Dischargeable and Non-Dischargeable Debts
One misconception about bankruptcy is that all of your debts can be discharged or forgiven. Unfortunately, not every debt is dischargeable, therefore, requiring you to pay off certain remaining debts even after filing for bankruptcy. Depending on what type of bankruptcy you file, you may be more able to discharge certain debts. Under Chapter 7 bankruptcy, debtors are usually allowed to discharge a large amount of debt. Thus, as a debtor, it is important that you understand the difference between dischargeable and non-dischargeable debts so you can know what to expect when you file for bankruptcy.
At the Bradford Law Offices, PLLC, we understand how difficult financial uncertainty can be on every part of your life. That is why we are dedicated to helping you understand your options for debt forgiveness through Chapter 7 bankruptcy. To learn more about the difference between dischargeable and non-dischargeable debts, contact a Raleigh Chapter 7 bankruptcy attorney today at (919) 758-8879 and schedule a free consultation.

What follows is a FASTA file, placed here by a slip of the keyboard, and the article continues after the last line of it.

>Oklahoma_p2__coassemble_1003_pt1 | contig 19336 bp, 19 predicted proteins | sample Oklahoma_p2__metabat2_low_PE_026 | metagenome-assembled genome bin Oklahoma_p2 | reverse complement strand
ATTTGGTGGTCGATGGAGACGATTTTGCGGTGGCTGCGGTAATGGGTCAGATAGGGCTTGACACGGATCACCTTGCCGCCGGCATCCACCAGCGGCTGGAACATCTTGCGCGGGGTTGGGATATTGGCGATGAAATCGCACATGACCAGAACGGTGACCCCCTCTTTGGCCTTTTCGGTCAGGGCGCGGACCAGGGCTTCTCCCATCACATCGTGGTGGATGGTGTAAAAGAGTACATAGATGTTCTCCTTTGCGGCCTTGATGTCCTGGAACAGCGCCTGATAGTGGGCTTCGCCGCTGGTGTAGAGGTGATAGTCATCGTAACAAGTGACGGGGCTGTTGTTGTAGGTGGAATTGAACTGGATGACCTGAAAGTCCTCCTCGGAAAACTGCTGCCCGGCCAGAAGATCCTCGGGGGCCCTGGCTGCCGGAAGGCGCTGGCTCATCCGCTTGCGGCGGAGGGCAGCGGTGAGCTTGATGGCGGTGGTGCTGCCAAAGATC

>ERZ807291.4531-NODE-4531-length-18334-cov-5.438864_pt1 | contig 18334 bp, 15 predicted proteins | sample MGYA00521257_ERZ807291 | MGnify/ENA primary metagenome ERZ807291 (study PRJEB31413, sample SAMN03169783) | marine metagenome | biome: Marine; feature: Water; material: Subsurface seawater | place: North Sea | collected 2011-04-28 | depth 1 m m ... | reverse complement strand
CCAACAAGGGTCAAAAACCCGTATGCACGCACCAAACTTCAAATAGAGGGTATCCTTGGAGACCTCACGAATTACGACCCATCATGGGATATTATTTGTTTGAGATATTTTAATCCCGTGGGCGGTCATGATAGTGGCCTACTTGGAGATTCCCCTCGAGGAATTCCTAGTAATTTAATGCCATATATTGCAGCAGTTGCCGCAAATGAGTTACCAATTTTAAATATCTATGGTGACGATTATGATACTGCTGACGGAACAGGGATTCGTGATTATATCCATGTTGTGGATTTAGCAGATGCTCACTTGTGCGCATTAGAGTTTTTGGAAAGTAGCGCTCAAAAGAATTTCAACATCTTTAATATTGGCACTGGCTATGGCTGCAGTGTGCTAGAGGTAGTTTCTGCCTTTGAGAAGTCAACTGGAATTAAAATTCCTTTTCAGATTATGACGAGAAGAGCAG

What Debts are Dischargeable?
A dischargeable debt is one you are no longer responsible for paying after filing for bankruptcy. Some common examples of dischargeable debts include:
- Payments on motor vehicles
- House payments
- Debts related to your business
- Credit card debts
- Personal loans
Along with dischargeable debts, there are also non-dischargeable debts that cannot be forgiven with bankruptcy. Some examples of non-dischargeable debts include student loans, child support, alimony, any debt owed to the government, and certain unpaid taxes.
Finding financial relief through bankruptcy may be the best path for you. For more information about using Chapter 7 bankruptcy to your benefit and which of your debts are dischargeable, contact our Raleigh Chapter 7 bankruptcy attorneys of the Bradford Law Offices, PLLC, today at (919) 758-8879.